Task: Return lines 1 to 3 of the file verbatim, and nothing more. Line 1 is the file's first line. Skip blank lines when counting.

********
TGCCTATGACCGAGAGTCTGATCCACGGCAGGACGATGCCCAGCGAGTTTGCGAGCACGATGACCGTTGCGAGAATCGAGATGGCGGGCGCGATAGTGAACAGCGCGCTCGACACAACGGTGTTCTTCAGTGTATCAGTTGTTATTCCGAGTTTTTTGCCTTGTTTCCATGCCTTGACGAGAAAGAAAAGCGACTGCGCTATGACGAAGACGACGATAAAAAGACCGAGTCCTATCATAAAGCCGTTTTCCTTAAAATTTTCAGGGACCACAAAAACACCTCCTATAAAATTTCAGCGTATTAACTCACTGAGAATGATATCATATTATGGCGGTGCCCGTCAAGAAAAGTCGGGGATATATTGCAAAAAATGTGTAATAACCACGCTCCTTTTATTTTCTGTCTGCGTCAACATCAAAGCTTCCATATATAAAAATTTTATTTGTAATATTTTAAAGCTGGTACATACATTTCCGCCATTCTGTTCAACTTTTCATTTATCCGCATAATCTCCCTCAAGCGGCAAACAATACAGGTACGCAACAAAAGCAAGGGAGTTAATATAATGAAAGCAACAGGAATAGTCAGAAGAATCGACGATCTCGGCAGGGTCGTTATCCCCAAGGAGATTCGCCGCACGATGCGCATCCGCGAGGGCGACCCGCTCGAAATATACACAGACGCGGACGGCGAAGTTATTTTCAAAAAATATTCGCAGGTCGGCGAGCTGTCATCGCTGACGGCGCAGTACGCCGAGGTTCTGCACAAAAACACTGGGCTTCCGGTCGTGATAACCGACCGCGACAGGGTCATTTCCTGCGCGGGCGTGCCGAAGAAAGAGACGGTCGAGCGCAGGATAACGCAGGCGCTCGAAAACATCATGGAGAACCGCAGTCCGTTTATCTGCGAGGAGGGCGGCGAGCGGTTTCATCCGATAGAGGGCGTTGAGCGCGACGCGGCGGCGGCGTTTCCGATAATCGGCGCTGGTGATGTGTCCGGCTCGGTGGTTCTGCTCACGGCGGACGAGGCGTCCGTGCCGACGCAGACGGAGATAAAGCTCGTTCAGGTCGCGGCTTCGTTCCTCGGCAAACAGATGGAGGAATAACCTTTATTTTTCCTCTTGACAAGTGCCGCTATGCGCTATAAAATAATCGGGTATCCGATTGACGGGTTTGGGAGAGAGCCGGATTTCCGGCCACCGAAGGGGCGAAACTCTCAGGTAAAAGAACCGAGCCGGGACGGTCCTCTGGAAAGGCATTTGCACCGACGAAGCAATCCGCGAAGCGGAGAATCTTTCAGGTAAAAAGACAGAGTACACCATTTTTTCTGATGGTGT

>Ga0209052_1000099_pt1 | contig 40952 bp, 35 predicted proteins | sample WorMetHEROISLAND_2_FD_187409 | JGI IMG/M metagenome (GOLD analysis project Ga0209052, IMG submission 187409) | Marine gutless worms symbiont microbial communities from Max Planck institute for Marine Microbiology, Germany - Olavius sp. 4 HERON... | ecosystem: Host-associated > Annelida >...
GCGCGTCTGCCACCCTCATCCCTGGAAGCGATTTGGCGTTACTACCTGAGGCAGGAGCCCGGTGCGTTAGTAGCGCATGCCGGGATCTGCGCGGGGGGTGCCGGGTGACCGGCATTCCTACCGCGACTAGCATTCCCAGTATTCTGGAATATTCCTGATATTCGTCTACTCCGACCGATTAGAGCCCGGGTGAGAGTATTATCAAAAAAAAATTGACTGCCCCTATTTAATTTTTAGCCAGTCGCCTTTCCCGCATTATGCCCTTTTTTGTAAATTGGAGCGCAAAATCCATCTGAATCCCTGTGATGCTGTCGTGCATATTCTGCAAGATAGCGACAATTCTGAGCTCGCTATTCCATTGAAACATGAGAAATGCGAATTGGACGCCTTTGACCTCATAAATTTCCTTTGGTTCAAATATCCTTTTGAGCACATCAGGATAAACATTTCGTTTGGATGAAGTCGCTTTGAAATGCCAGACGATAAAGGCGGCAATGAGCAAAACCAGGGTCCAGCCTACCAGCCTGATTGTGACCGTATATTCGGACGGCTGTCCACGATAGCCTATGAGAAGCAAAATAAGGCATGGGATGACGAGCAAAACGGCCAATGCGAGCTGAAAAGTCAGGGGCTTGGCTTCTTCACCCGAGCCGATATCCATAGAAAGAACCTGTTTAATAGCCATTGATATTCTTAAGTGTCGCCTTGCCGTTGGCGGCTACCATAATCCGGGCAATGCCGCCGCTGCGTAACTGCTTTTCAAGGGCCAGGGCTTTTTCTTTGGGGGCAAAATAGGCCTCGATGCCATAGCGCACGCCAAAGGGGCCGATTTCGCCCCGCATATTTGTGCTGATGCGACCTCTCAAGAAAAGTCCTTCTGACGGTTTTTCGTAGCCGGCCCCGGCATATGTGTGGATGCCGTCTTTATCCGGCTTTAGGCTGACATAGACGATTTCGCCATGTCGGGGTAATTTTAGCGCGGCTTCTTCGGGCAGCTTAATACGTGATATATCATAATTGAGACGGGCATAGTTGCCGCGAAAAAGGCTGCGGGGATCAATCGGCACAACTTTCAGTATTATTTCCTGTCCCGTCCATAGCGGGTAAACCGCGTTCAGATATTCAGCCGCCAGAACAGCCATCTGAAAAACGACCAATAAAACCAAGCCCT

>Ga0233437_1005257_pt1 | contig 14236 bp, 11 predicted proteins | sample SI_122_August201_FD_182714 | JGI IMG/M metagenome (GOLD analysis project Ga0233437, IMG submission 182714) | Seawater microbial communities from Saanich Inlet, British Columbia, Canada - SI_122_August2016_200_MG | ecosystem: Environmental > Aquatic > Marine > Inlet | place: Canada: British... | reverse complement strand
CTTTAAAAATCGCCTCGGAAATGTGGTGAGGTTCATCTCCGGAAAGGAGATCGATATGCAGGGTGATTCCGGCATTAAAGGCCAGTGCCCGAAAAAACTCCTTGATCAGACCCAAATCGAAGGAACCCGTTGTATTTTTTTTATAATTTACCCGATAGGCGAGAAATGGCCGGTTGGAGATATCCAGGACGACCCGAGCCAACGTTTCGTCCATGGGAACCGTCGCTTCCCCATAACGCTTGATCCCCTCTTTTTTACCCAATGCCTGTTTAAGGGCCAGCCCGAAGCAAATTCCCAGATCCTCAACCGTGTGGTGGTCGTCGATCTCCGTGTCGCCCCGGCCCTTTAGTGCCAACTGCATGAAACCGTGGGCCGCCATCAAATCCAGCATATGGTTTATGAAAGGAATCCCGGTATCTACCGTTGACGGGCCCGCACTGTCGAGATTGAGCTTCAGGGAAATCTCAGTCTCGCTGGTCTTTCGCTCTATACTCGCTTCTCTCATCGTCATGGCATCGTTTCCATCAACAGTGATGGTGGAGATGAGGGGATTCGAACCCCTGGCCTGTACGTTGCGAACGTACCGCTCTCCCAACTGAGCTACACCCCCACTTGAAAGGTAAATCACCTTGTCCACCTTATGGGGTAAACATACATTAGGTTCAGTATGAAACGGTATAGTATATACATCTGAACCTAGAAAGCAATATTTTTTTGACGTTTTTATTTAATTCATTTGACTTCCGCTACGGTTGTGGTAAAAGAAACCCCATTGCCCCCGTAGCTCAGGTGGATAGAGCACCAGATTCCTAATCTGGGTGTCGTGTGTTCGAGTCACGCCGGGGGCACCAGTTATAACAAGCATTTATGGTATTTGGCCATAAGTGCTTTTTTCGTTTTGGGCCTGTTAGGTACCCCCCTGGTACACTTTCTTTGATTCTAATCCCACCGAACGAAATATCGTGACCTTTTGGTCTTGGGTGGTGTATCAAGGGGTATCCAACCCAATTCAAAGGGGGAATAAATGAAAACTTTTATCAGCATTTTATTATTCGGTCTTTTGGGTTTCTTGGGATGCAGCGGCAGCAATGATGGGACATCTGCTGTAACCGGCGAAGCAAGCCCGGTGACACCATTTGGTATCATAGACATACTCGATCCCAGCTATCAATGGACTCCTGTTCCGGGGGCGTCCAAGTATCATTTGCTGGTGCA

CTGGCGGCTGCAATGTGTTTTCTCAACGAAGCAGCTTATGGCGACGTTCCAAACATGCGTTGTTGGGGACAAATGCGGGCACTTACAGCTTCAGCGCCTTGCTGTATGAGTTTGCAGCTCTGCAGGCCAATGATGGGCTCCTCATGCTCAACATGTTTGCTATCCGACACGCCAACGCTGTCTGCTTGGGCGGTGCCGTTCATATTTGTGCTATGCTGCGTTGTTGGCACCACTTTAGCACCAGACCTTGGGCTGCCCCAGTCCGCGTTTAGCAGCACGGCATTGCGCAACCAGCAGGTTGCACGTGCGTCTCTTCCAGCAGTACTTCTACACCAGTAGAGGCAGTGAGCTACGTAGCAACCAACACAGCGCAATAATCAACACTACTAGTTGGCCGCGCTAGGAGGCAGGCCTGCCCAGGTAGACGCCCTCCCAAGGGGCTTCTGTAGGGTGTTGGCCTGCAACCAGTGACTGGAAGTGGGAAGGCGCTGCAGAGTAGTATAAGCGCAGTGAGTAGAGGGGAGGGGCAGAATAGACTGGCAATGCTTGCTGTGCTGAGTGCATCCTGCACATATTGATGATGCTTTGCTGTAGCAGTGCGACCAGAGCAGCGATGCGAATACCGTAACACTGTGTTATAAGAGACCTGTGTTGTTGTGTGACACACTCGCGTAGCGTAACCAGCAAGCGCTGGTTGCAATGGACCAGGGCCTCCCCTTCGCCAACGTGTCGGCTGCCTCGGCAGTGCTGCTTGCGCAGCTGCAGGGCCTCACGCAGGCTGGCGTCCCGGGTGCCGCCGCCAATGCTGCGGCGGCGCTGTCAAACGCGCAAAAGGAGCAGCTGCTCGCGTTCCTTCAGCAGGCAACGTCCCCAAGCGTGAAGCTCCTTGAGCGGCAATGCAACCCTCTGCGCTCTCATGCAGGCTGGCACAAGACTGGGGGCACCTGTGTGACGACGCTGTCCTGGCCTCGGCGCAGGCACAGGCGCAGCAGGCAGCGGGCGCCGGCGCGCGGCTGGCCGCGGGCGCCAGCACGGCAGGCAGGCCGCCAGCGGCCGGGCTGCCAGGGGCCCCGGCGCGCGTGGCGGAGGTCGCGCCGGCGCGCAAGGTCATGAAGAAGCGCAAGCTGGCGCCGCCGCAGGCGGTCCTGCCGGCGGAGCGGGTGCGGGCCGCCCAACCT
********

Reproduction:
TGCCTATGACCGAGAGTCTGATCCACGGCAGGACGATGCCCAGCGAGTTTGCGAGCACGATGACCGTTGCGAGAATCGAGATGGCGGGCGCGATAGTGAACAGCGCGCTCGACACAACGGTGTTCTTCAGTGTATCAGTTGTTATTCCGAGTTTTTTGCCTTGTTTCCATGCCTTGACGAGAAAGAAAAGCGACTGCGCTATGACGAAGACGACGATAAAAAGACCGAGTCCTATCATAAAGCCGTTTTCCTTAAAATTTTCAGGGACCACAAAAACACCTCCTATAAAATTTCAGCGTATTAACTCACTGAGAATGATATCATATTATGGCGGTGCCCGTCAAGAAAAGTCGGGGATATATTGCAAAAAATGTGTAATAACCACGCTCCTTTTATTTTCTGTCTGCGTCAACATCAAAGCTTCCATATATAAAAATTTTATTTGTAATATTTTAAAGCTGGTACATACATTTCCGCCATTCTGTTCAACTTTTCATTTATCCGCATAATCTCCCTCAAGCGGCAAACAATACAGGTACGCAACAAAAGCAAGGGAGTTAATATAATGAAAGCAACAGGAATAGTCAGAAGAATCGACGATCTCGGCAGGGTCGTTATCCCCAAGGAGATTCGCCGCACGATGCGCATCCGCGAGGGCGACCCGCTCGAAATATACACAGACGCGGACGGCGAAGTTATTTTCAAAAAATATTCGCAGGTCGGCGAGCTGTCATCGCTGACGGCGCAGTACGCCGAGGTTCTGCACAAAAACACTGGGCTTCCGGTCGTGATAACCGACCGCGACAGGGTCATTTCCTGCGCGGGCGTGCCGAAGAAAGAGACGGTCGAGCGCAGGATAACGCAGGCGCTCGAAAACATCATGGAGAACCGCAGTCCGTTTATCTGCGAGGAGGGCGGCGAGCGGTTTCATCCGATAGAGGGCGTTGAGCGCGACGCGGCGGCGGCGTTTCCGATAATCGGCGCTGGTGATGTGTCCGGCTCGGTGGTTCTGCTCACGGCGGACGAGGCGTCCGTGCCGACGCAGACGGAGATAAAGCTCGTTCAGGTCGCGGCTTCGTTCCTCGGCAAACAGATGGAGGAATAACCTTTATTTTTCCTCTTGACAAGTGCCGCTATGCGCTATAAAATAATCGGGTATCCGATTGACGGGTTTGGGAGAGAGCCGGATTTCCGGCCACCGAAGGGGCGAAACTCTCAGGTAAAAGAACCGAGCCGGGACGGTCCTCTGGAAAGGCATTTGCACCGACGAAGCAATCCGCGAAGCGGAGAATCTTTCAGGTAAAAAGACAGAGTACACCATTTTTTCTGATGGTGT

>Ga0209052_1000099_pt1 | contig 40952 bp, 35 predicted proteins | sample WorMetHEROISLAND_2_FD_187409 | JGI IMG/M metagenome (GOLD analysis project Ga0209052, IMG submission 187409) | Marine gutless worms symbiont microbial communities from Max Planck institute for Marine Microbiology, Germany - Olavius sp. 4 HERON... | ecosystem: Host-associated > Annelida >...
GCGCGTCTGCCACCCTCATCCCTGGAAGCGATTTGGCGTTACTACCTGAGGCAGGAGCCCGGTGCGTTAGTAGCGCATGCCGGGATCTGCGCGGGGGGTGCCGGGTGACCGGCATTCCTACCGCGACTAGCATTCCCAGTATTCTGGAATATTCCTGATATTCGTCTACTCCGACCGATTAGAGCCCGGGTGAGAGTATTATCAAAAAAAAATTGACTGCCCCTATTTAATTTTTAGCCAGTCGCCTTTCCCGCATTATGCCCTTTTTTGTAAATTGGAGCGCAAAATCCATCTGAATCCCTGTGATGCTGTCGTGCATATTCTGCAAGATAGCGACAATTCTGAGCTCGCTATTCCATTGAAACATGAGAAATGCGAATTGGACGCCTTTGACCTCATAAATTTCCTTTGGTTCAAATATCCTTTTGAGCACATCAGGATAAACATTTCGTTTGGATGAAGTCGCTTTGAAATGCCAGACGATAAAGGCGGCAATGAGCAAAACCAGGGTCCAGCCTACCAGCCTGATTGTGACCGTATATTCGGACGGCTGTCCACGATAGCCTATGAGAAGCAAAATAAGGCATGGGATGACGAGCAAAACGGCCAATGCGAGCTGAAAAGTCAGGGGCTTGGCTTCTTCACCCGAGCCGATATCCATAGAAAGAACCTGTTTAATAGCCATTGATATTCTTAAGTGTCGCCTTGCCGTTGGCGGCTACCATAATCCGGGCAATGCCGCCGCTGCGTAACTGCTTTTCAAGGGCCAGGGCTTTTTCTTTGGGGGCAAAATAGGCCTCGATGCCATAGCGCACGCCAAAGGGGCCGATTTCGCCCCGCATATTTGTGCTGATGCGACCTCTCAAGAAAAGTCCTTCTGACGGTTTTTCGTAGCCGGCCCCGGCATATGTGTGGATGCCGTCTTTATCCGGCTTTAGGCTGACATAGACGATTTCGCCATGTCGGGGTAATTTTAGCGCGGCTTCTTCGGGCAGCTTAATACGTGATATATCATAATTGAGACGGGCATAGTTGCCGCGAAAAAGGCTGCGGGGATCAATCGGCACAACTTTCAGTATTATTTCCTGTCCCGTCCATAGCGGGTAAACCGCGTTCAGATATTCAGCCGCCAGAACAGCCATCTGAAAAACGACCAATAAAACCAAGCCCT